The ship left Edinburgh on the evening of 7 July for a 2.5-day transit. The first site was FENI-1 in the sediment drifts south of Iceland. Leg 162 was divided into two parts based on the site's position relative to Iceland. We had good weather and good core recovery throughout the leg. In fact, we recovered over 5 km of core in the first month. Due to this incredible recovery, we ran low on supplies by the middle of the leg, so a rendezvous was set up with M/V Strakur from Reykjavik, which brought out core liners and acetone. One of the Lamont loggers returned to shore via the vessel. The plan for the leg was to core the southern sites first and the northern sites last in the hope that the northern sites would become ice free. Unfortunately, this did not happen, so the Svalbard sites at 77° N were the farthest sites we were able to core. On the way back, we were able to core the EGM site, because the ice had receded off the eastern coast of Greenland.

Underway Lab Activities

Routine underway activities commenced soon after we left Edinburgh. Bathymetric data were collected between sites during the transits, and seismic data were collected as we approached the sites. The seismic information was collected at 6 kt using a single 80-in.3 water gun. A new magnetometer, a Geometrics 886, was installed during the first part of the leg. Two new sensors were installed and the magnetometer was connected to the PC running the navigation software, WinFrog. A new version of WinFrog had been installed during the port call, and that fixed some of the bugs experienced in the previous versions. After fine-tuning the signal, the navigation program recorded and wrote the magnetics data to a navigation file every 3 seconds. Unfortunately, we were not able to graph the magnetics on the screen.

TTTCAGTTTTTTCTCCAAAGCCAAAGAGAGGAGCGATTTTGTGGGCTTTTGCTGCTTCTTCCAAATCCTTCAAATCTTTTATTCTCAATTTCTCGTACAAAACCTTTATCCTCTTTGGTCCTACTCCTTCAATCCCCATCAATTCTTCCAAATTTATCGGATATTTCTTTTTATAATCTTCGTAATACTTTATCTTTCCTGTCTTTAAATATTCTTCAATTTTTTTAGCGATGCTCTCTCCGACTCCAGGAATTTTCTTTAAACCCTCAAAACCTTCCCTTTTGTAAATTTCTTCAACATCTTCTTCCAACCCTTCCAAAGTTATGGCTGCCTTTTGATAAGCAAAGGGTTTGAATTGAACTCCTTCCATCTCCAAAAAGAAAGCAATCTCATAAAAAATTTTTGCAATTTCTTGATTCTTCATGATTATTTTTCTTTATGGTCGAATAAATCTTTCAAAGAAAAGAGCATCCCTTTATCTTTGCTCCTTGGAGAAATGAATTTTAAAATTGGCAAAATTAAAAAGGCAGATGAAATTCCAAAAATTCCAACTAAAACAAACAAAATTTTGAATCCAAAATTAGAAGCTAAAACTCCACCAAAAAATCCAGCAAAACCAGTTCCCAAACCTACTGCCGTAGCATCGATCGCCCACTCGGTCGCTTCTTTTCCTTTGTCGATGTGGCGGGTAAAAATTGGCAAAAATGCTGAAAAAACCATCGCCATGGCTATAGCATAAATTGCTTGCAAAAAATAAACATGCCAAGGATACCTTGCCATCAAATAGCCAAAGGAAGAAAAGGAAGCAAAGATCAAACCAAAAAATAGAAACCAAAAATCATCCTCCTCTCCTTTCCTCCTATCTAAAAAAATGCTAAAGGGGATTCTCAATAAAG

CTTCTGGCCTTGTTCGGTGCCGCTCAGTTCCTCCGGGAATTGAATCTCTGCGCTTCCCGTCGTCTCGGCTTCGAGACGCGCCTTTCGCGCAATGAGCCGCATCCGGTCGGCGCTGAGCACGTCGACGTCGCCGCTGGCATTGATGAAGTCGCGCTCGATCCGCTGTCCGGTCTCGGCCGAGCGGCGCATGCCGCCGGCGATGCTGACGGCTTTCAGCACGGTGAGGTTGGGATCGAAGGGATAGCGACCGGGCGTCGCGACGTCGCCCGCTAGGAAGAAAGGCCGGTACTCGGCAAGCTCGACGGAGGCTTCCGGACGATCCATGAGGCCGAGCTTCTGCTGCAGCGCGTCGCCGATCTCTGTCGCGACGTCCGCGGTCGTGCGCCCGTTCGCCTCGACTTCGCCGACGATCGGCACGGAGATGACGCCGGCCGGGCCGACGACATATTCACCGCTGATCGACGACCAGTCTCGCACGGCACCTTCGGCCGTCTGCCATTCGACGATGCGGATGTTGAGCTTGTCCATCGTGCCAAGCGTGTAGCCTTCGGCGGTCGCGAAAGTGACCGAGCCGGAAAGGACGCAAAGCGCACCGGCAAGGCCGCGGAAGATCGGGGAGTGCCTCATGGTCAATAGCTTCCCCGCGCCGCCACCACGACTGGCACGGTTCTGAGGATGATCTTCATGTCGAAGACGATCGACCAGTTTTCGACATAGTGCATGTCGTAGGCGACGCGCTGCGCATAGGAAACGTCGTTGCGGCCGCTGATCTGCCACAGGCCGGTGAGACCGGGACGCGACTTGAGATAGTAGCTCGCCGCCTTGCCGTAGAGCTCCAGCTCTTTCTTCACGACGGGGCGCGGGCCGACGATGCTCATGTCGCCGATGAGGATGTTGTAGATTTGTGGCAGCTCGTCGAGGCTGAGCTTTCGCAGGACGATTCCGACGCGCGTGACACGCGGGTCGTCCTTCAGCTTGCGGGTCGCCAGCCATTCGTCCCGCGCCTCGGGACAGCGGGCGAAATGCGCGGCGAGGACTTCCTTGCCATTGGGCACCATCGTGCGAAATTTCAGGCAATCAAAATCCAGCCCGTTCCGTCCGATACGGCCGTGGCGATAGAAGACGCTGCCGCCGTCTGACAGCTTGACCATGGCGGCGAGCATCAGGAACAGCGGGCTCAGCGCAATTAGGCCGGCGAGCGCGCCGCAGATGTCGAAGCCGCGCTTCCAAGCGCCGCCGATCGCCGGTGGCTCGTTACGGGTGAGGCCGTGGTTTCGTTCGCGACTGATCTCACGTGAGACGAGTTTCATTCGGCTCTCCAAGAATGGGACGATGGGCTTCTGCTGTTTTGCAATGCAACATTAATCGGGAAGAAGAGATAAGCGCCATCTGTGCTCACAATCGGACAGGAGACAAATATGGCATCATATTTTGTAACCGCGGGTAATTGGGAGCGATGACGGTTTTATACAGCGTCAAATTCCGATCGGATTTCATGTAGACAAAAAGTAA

We had problems with the guns icing up off the coast of Greenland on our last seismic survey. The water temperature was recorded at 1°C.

Physical Properties Lab